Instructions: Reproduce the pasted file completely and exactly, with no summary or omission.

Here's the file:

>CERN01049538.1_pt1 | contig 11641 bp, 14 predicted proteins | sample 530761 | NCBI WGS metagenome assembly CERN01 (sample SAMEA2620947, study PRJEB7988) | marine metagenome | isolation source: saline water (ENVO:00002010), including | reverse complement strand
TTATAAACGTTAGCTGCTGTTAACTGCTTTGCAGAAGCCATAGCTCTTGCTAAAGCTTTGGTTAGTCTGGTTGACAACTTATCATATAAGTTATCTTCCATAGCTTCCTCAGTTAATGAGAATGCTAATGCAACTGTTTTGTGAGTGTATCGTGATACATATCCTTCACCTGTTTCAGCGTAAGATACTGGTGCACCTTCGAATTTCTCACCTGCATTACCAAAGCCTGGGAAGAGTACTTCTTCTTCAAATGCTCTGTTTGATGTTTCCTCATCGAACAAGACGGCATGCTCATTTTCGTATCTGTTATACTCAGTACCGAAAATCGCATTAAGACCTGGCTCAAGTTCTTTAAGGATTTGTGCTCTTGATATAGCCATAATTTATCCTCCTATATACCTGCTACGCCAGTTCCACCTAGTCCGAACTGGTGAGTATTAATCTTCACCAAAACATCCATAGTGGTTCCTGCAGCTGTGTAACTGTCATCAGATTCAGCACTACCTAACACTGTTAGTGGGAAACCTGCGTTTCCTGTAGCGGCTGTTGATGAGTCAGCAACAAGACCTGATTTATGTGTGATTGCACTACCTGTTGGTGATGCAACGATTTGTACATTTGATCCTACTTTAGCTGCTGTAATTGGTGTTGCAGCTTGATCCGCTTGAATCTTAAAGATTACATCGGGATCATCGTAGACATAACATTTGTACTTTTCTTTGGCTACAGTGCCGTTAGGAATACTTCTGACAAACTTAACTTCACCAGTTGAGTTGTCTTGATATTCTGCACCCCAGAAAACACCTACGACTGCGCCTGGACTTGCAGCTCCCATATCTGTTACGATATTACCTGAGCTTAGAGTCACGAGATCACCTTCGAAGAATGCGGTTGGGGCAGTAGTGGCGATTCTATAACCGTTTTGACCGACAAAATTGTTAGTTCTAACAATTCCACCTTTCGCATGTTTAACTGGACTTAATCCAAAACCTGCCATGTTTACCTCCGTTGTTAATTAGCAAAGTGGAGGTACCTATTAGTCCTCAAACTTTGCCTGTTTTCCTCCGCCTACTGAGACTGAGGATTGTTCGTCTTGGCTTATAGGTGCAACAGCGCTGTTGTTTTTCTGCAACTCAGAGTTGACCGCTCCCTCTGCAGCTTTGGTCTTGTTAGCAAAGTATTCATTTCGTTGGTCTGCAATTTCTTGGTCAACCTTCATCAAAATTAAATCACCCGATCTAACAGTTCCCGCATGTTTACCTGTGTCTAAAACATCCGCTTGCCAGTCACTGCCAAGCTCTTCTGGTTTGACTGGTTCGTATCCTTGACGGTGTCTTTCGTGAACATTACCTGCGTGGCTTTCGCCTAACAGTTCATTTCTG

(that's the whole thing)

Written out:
>CERN01049538.1_pt1 | contig 11641 bp, 14 predicted proteins | sample 530761 | NCBI WGS metagenome assembly CERN01 (sample SAMEA2620947, study PRJEB7988) | marine metagenome | isolation source: saline water (ENVO:00002010), including | reverse complement strand
TTATAAACGTTAGCTGCTGTTAACTGCTTTGCAGAAGCCATAGCTCTTGCTAAAGCTTTGGTTAGTCTGGTTGACAACTTATCATATAAGTTATCTTCCATAGCTTCCTCAGTTAATGAGAATGCTAATGCAACTGTTTTGTGAGTGTATCGTGATACATATCCTTCACCTGTTTCAGCGTAAGATACTGGTGCACCTTCGAATTTCTCACCTGCATTACCAAAGCCTGGGAAGAGTACTTCTTCTTCAAATGCTCTGTTTGATGTTTCCTCATCGAACAAGACGGCATGCTCATTTTCGTATCTGTTATACTCAGTACCGAAAATCGCATTAAGACCTGGCTCAAGTTCTTTAAGGATTTGTGCTCTTGATATAGCCATAATTTATCCTCCTATATACCTGCTACGCCAGTTCCACCTAGTCCGAACTGGTGAGTATTAATCTTCACCAAAACATCCATAGTGGTTCCTGCAGCTGTGTAACTGTCATCAGATTCAGCACTACCTAACACTGTTAGTGGGAAACCTGCGTTTCCTGTAGCGGCTGTTGATGAGTCAGCAACAAGACCTGATTTATGTGTGATTGCACTACCTGTTGGTGATGCAACGATTTGTACATTTGATCCTACTTTAGCTGCTGTAATTGGTGTTGCAGCTTGATCCGCTTGAATCTTAAAGATTACATCGGGATCATCGTAGACATAACATTTGTACTTTTCTTTGGCTACAGTGCCGTTAGGAATACTTCTGACAAACTTAACTTCACCAGTTGAGTTGTCTTGATATTCTGCACCCCAGAAAACACCTACGACTGCGCCTGGACTTGCAGCTCCCATATCTGTTACGATATTACCTGAGCTTAGAGTCACGAGATCACCTTCGAAGAATGCGGTTGGGGCAGTAGTGGCGATTCTATAACCGTTTTGACCGACAAAATTGTTAGTTCTAACAATTCCACCTTTCGCATGTTTAACTGGACTTAATCCAAAACCTGCCATGTTTACCTCCGTTGTTAATTAGCAAAGTGGAGGTACCTATTAGTCCTCAAACTTTGCCTGTTTTCCTCCGCCTACTGAGACTGAGGATTGTTCGTCTTGGCTTATAGGTGCAACAGCGCTGTTGTTTTTCTGCAACTCAGAGTTGACCGCTCCCTCTGCAGCTTTGGTCTTGTTAGCAAAGTATTCATTTCGTTGGTCTGCAATTTCTTGGTCAACCTTCATCAAAATTAAATCACCCGATCTAACAGTTCCCGCATGTTTACCTGTGTCTAAAACATCCGCTTGCCAGTCACTGCCAAGCTCTTCTGGTTTGACTGGTTCGTATCCTTGACGGTGTCTTTCGTGAACATTACCTGCGTGGCTTTCGCCTAACAGTTCATTTCTG